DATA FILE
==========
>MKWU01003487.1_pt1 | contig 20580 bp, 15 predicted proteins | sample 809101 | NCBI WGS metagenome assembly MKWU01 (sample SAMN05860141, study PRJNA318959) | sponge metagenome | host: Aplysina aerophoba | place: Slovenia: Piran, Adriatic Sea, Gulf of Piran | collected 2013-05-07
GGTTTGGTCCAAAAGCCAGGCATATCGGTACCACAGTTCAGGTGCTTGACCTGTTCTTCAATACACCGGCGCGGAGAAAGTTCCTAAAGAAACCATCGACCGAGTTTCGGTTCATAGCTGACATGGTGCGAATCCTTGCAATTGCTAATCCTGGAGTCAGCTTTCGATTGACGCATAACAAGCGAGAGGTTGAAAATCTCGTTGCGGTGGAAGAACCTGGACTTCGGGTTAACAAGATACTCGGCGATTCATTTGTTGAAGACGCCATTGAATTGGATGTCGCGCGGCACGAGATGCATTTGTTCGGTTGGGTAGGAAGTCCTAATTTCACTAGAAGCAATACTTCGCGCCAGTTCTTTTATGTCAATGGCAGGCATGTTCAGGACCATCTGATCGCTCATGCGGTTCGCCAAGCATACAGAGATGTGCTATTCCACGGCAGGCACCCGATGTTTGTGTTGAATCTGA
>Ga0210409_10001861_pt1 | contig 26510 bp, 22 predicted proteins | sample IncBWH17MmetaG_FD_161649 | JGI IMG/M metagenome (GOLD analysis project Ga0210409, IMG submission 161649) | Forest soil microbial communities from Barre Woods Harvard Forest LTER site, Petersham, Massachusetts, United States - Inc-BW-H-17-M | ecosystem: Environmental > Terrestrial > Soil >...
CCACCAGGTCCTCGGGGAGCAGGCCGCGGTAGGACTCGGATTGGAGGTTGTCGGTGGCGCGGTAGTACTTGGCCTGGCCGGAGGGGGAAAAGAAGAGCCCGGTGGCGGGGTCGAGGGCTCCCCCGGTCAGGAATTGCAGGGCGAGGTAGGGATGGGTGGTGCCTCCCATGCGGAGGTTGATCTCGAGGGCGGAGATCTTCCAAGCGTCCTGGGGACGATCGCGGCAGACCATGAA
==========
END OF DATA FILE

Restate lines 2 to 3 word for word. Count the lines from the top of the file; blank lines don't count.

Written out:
GGTTTGGTCCAAAAGCCAGGCATATCGGTACCACAGTTCAGGTGCTTGACCTGTTCTTCAATACACCGGCGCGGAGAAAGTTCCTAAAGAAACCATCGACCGAGTTTCGGTTCATAGCTGACATGGTGCGAATCCTTGCAATTGCTAATCCTGGAGTCAGCTTTCGATTGACGCATAACAAGCGAGAGGTTGAAAATCTCGTTGCGGTGGAAGAACCTGGACTTCGGGTTAACAAGATACTCGGCGATTCATTTGTTGAAGACGCCATTGAATTGGATGTCGCGCGGCACGAGATGCATTTGTTCGGTTGGGTAGGAAGTCCTAATTTCACTAGAAGCAATACTTCGCGCCAGTTCTTTTATGTCAATGGCAGGCATGTTCAGGACCATCTGATCGCTCATGCGGTTCGCCAAGCATACAGAGATGTGCTATTCCACGGCAGGCACCCGATGTTTGTGTTGAATCTGA
>Ga0210409_10001861_pt1 | contig 26510 bp, 22 predicted proteins | sample IncBWH17MmetaG_FD_161649 | JGI IMG/M metagenome (GOLD analysis project Ga0210409, IMG submission 161649) | Forest soil microbial communities from Barre Woods Harvard Forest LTER site, Petersham, Massachusetts, United States - Inc-BW-H-17-M | ecosystem: Environmental > Terrestrial > Soil >...